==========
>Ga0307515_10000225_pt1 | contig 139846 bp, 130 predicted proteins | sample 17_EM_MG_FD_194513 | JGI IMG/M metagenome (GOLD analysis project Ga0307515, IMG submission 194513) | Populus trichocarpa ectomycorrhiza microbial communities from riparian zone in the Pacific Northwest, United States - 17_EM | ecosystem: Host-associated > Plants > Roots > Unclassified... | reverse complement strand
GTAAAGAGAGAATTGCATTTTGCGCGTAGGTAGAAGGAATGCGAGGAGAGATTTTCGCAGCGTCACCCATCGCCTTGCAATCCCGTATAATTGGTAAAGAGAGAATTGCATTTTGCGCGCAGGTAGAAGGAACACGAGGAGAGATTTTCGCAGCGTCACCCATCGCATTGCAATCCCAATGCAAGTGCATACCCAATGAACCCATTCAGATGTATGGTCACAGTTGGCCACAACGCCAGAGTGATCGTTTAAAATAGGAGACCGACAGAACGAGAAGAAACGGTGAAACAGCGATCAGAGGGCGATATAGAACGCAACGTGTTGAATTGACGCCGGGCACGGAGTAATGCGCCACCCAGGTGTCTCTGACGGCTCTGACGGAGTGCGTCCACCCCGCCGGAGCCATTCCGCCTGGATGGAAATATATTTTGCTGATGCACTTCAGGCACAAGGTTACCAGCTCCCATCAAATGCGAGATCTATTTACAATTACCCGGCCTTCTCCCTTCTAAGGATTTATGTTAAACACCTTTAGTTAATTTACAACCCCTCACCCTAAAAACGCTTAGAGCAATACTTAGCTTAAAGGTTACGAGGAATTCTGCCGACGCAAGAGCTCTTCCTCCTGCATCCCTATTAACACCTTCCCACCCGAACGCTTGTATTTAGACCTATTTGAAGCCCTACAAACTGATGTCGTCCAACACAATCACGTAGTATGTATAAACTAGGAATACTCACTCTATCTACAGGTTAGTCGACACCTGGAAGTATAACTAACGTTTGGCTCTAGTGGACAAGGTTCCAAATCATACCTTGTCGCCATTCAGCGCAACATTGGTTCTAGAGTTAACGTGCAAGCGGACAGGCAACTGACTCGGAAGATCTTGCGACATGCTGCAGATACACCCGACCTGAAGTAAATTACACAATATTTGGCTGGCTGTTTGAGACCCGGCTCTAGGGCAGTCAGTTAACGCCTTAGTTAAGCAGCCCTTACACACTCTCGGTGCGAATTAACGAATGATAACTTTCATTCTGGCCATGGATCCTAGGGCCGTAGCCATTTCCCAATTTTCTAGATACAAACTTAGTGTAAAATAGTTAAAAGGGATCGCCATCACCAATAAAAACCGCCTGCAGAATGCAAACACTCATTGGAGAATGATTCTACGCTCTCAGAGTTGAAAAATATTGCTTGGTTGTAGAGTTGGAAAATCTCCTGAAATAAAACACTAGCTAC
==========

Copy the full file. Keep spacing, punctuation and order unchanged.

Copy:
>Ga0307515_10000225_pt1 | contig 139846 bp, 130 predicted proteins | sample 17_EM_MG_FD_194513 | JGI IMG/M metagenome (GOLD analysis project Ga0307515, IMG submission 194513) | Populus trichocarpa ectomycorrhiza microbial communities from riparian zone in the Pacific Northwest, United States - 17_EM | ecosystem: Host-associated > Plants > Roots > Unclassified... | reverse complement strand
GTAAAGAGAGAATTGCATTTTGCGCGTAGGTAGAAGGAATGCGAGGAGAGATTTTCGCAGCGTCACCCATCGCCTTGCAATCCCGTATAATTGGTAAAGAGAGAATTGCATTTTGCGCGCAGGTAGAAGGAACACGAGGAGAGATTTTCGCAGCGTCACCCATCGCATTGCAATCCCAATGCAAGTGCATACCCAATGAACCCATTCAGATGTATGGTCACAGTTGGCCACAACGCCAGAGTGATCGTTTAAAATAGGAGACCGACAGAACGAGAAGAAACGGTGAAACAGCGATCAGAGGGCGATATAGAACGCAACGTGTTGAATTGACGCCGGGCACGGAGTAATGCGCCACCCAGGTGTCTCTGACGGCTCTGACGGAGTGCGTCCACCCCGCCGGAGCCATTCCGCCTGGATGGAAATATATTTTGCTGATGCACTTCAGGCACAAGGTTACCAGCTCCCATCAAATGCGAGATCTATTTACAATTACCCGGCCTTCTCCCTTCTAAGGATTTATGTTAAACACCTTTAGTTAATTTACAACCCCTCACCCTAAAAACGCTTAGAGCAATACTTAGCTTAAAGGTTACGAGGAATTCTGCCGACGCAAGAGCTCTTCCTCCTGCATCCCTATTAACACCTTCCCACCCGAACGCTTGTATTTAGACCTATTTGAAGCCCTACAAACTGATGTCGTCCAACACAATCACGTAGTATGTATAAACTAGGAATACTCACTCTATCTACAGGTTAGTCGACACCTGGAAGTATAACTAACGTTTGGCTCTAGTGGACAAGGTTCCAAATCATACCTTGTCGCCATTCAGCGCAACATTGGTTCTAGAGTTAACGTGCAAGCGGACAGGCAACTGACTCGGAAGATCTTGCGACATGCTGCAGATACACCCGACCTGAAGTAAATTACACAATATTTGGCTGGCTGTTTGAGACCCGGCTCTAGGGCAGTCAGTTAACGCCTTAGTTAAGCAGCCCTTACACACTCTCGGTGCGAATTAACGAATGATAACTTTCATTCTGGCCATGGATCCTAGGGCCGTAGCCATTTCCCAATTTTCTAGATACAAACTTAGTGTAAAATAGTTAAAAGGGATCGCCATCACCAATAAAAACCGCCTGCAGAATGCAAACACTCATTGGAGAATGATTCTACGCTCTCAGAGTTGAAAAATATTGCTTGGTTGTAGAGTTGGAAAATCTCCTGAAATAAAACACTAGCTAC